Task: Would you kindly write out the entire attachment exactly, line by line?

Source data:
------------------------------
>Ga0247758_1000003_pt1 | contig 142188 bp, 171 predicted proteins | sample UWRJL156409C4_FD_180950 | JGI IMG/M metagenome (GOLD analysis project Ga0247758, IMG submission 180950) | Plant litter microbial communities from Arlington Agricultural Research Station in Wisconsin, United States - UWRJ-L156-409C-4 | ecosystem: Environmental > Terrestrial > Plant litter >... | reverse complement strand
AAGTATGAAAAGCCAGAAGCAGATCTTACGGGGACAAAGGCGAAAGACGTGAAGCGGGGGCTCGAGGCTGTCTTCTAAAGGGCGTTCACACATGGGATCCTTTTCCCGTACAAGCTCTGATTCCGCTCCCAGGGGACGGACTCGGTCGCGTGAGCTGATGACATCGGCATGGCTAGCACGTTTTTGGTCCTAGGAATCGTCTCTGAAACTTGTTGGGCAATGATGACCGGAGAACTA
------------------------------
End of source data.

>Ga0247758_1000003_pt1 | contig 142188 bp, 171 predicted proteins | sample UWRJL156409C4_FD_180950 | JGI IMG/M metagenome (GOLD analysis project Ga0247758, IMG submission 180950) | Plant litter microbial communities from Arlington Agricultural Research Station in Wisconsin, United States - UWRJ-L156-409C-4 | ecosystem: Environmental > Terrestrial > Plant litter >... | reverse complement strand
AAGTATGAAAAGCCAGAAGCAGATCTTACGGGGACAAAGGCGAAAGACGTGAAGCGGGGGCTCGAGGCTGTCTTCTAAAGGGCGTTCACACATGGGATCCTTTTCCCGTACAAGCTCTGATTCCGCTCCCAGGGGACGGACTCGGTCGCGTGAGCTGATGACATCGGCATGGCTAGCACGTTTTTGGTCCTAGGAATCGTCTCTGAAACTTGTTGGGCAATGATGACCGGAGAACTA